A critical vulnerability has been detected in phpMyAdmin, one of the most popular applications for managing the MySQL database, which will allow remote attackers to perform dangerous operations with the database, forcing administrators to click on the link.
The vulnerability discovered by the Indian security researcher, Ashutosh Barot, is an attack against the sub-request (CSRF) affecting phpMyAdmin 4.7.x (up to 4.7.7).
The cross-request sensitivity, also known as XSRF, is an attack in which an attacker tempts an authenticated user to take undesirable actions.
As recommended by phpMyAdmin, “users who click on a well-maintained URL can be misled in malicious database operations, such as deleting records, deleting/truncating spreadsheets, and so on.”
phpMyAdmin is a free open source administrative tool for MySQL and MariaDB and is often used to manage a database of sites created using WordPress, Joomla, and many other content management platforms.
In addition, many hosting providers use phpMyAdmin to provide their customers with a convenient way to organize their databases.
Barot also posted a video showing how a remote attacker can force database administrators to unconsciously erase the entire table from the database (DROP) by simply forcing them to click on a specially crafted link.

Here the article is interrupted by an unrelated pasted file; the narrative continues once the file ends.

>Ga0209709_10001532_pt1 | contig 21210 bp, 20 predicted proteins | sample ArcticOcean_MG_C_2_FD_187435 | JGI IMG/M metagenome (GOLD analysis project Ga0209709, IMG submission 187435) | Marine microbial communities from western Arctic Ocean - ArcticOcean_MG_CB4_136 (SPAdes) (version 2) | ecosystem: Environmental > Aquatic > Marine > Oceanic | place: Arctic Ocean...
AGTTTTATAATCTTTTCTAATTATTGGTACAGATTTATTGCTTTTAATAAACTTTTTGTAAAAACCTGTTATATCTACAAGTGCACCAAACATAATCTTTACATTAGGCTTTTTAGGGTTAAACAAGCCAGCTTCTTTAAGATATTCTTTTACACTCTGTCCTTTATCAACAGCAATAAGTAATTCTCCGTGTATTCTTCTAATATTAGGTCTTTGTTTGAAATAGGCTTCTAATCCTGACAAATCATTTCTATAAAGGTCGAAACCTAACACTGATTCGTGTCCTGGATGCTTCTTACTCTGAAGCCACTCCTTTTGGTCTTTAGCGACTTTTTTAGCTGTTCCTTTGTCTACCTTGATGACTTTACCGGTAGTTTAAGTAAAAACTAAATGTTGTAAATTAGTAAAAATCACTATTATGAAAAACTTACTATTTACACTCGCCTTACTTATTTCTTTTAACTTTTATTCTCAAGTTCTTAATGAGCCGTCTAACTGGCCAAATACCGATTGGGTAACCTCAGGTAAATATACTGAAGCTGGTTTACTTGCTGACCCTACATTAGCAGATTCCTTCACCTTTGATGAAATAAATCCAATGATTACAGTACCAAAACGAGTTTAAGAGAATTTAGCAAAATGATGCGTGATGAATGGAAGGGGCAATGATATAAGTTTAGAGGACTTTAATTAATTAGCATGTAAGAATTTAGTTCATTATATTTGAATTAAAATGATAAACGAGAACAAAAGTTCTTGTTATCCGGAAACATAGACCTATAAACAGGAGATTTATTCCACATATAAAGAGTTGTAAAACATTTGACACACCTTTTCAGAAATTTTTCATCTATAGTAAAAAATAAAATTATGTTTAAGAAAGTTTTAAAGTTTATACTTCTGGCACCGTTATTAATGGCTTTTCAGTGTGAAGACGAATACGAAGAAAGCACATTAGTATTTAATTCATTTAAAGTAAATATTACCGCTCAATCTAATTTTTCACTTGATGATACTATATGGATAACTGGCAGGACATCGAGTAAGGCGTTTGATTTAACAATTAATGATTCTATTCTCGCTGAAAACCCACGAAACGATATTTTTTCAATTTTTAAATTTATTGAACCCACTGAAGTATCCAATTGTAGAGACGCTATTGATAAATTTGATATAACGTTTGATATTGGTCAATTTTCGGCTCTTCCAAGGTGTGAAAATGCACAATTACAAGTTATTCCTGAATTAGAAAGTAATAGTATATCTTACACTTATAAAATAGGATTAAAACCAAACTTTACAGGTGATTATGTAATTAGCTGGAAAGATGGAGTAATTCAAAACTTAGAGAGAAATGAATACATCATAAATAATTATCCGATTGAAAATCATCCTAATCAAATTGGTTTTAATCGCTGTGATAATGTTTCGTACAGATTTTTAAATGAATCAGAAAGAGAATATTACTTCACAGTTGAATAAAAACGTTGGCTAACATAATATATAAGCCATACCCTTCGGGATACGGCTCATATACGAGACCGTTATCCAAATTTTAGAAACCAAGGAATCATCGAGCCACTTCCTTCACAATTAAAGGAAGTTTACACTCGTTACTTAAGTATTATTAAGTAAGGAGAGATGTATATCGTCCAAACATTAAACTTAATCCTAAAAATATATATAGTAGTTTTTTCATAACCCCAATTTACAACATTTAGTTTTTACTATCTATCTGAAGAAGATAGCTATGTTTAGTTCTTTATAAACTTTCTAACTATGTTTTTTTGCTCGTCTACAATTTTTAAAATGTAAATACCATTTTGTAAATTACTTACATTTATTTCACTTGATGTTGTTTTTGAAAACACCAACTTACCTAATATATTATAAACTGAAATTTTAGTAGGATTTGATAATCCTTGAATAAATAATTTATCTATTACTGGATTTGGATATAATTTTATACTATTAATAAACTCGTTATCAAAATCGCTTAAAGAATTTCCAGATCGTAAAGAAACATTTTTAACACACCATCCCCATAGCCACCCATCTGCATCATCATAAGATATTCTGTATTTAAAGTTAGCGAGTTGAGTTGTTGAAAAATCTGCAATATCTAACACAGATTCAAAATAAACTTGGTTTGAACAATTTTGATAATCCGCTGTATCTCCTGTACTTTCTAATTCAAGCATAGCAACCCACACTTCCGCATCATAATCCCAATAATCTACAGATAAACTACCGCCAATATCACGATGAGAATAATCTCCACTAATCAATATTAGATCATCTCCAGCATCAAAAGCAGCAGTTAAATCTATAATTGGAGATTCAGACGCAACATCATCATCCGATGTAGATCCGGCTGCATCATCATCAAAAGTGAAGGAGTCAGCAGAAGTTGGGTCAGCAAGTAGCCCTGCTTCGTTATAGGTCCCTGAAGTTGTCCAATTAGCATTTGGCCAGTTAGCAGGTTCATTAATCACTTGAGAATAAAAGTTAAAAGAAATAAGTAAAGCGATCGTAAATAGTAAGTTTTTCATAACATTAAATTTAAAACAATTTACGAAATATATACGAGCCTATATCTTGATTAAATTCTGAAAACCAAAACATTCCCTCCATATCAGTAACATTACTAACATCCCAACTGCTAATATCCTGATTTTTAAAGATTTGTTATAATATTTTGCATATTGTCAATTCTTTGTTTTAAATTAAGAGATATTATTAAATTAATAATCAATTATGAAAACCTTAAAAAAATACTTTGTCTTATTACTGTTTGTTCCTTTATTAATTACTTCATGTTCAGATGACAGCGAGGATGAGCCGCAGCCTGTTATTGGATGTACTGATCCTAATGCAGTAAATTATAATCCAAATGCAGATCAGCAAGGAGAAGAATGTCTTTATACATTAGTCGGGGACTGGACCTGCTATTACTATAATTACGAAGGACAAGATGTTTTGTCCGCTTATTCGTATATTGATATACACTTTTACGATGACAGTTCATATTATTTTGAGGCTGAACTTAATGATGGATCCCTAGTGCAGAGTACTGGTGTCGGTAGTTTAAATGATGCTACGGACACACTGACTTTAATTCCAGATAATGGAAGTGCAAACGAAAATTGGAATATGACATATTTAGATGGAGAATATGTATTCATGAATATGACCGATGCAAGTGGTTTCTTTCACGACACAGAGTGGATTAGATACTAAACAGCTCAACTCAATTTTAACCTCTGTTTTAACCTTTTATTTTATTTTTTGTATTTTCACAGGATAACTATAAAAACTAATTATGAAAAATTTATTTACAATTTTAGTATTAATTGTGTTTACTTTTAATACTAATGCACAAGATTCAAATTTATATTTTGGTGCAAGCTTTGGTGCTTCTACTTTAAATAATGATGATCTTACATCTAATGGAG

“The phpMyAdmin function consisted of using a GET request and after this POST request for database operations such as the name of the DROP TABLE table, GET requests must be protected from CSRF attacks, in which case POST requests were sent to the URL (for the purpose of the bookmark ) maybe), so that an attacker could force a database administrator to click on a button and execute a database query on the database of the attacker’s choice, “Barot explains in a blog post.
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However, the execution of this attack is not as easy as it may seem. To prepare the URL of a CSRF attack, an attacker must know the name of the target database and the table.
“When a user requests a database by clicking” Paste “,” DROP “, etc., the URL contains the name of the database and the name of the table,” says Baro. “This vulnerability can lead to the disclosure of confidential information, since the URL is stored in various places, such as browsing history, SIEM protocols, firewall protocols, ISP protocols, etc.”
Baro reported the vulnerability of the phpMyAdmin developers, who confirmed their findings and released phpMyAdmin 4.7.7 to fix this problem. Administrators are strongly encouraged to update their installations as soon as possible.